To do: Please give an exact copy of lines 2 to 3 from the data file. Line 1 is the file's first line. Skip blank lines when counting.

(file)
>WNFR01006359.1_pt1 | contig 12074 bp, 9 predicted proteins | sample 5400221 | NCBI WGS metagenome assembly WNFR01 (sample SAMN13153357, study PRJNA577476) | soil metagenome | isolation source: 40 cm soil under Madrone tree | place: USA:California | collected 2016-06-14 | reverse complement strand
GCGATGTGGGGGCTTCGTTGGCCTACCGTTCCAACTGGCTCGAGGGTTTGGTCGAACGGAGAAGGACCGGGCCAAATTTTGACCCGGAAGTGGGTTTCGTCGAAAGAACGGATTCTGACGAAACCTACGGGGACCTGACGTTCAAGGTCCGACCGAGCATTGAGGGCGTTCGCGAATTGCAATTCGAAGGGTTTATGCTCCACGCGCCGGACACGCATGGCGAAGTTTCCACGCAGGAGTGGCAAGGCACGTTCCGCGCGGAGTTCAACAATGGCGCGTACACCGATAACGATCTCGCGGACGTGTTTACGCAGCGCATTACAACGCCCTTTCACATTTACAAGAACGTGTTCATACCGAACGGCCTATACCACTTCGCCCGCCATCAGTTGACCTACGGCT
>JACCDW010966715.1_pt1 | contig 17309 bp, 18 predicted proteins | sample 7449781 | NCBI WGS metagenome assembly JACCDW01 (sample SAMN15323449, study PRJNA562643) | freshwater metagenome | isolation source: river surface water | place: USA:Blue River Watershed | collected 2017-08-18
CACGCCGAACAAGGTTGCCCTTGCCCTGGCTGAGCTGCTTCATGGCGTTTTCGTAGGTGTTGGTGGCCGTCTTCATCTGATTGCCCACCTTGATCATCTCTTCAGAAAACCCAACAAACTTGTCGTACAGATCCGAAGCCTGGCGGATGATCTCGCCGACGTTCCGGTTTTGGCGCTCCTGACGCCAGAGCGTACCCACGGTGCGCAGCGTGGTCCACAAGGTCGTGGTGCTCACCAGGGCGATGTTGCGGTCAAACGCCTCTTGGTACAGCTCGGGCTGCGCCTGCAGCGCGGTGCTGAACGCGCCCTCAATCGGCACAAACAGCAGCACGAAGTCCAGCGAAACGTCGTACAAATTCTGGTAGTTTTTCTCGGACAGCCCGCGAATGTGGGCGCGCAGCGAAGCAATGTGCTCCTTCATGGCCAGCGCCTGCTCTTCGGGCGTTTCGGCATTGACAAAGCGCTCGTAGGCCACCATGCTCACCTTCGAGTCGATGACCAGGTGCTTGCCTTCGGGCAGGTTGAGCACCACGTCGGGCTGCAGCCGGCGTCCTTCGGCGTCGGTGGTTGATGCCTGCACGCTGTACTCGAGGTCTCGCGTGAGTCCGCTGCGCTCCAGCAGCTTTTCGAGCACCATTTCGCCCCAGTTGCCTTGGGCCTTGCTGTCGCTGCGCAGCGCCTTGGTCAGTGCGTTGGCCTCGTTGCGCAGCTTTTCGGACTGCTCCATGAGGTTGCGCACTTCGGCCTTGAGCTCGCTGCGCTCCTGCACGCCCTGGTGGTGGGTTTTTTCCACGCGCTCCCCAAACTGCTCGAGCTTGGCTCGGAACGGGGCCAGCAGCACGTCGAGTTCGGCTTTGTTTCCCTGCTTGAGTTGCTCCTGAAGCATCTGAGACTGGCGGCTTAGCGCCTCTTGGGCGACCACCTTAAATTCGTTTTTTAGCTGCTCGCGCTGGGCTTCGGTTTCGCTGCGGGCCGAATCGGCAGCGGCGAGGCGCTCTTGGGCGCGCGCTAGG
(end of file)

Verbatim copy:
GCGATGTGGGGGCTTCGTTGGCCTACCGTTCCAACTGGCTCGAGGGTTTGGTCGAACGGAGAAGGACCGGGCCAAATTTTGACCCGGAAGTGGGTTTCGTCGAAAGAACGGATTCTGACGAAACCTACGGGGACCTGACGTTCAAGGTCCGACCGAGCATTGAGGGCGTTCGCGAATTGCAATTCGAAGGGTTTATGCTCCACGCGCCGGACACGCATGGCGAAGTTTCCACGCAGGAGTGGCAAGGCACGTTCCGCGCGGAGTTCAACAATGGCGCGTACACCGATAACGATCTCGCGGACGTGTTTACGCAGCGCATTACAACGCCCTTTCACATTTACAAGAACGTGTTCATACCGAACGGCCTATACCACTTCGCCCGCCATCAGTTGACCTACGGCT
>JACCDW010966715.1_pt1 | contig 17309 bp, 18 predicted proteins | sample 7449781 | NCBI WGS metagenome assembly JACCDW01 (sample SAMN15323449, study PRJNA562643) | freshwater metagenome | isolation source: river surface water | place: USA:Blue River Watershed | collected 2017-08-18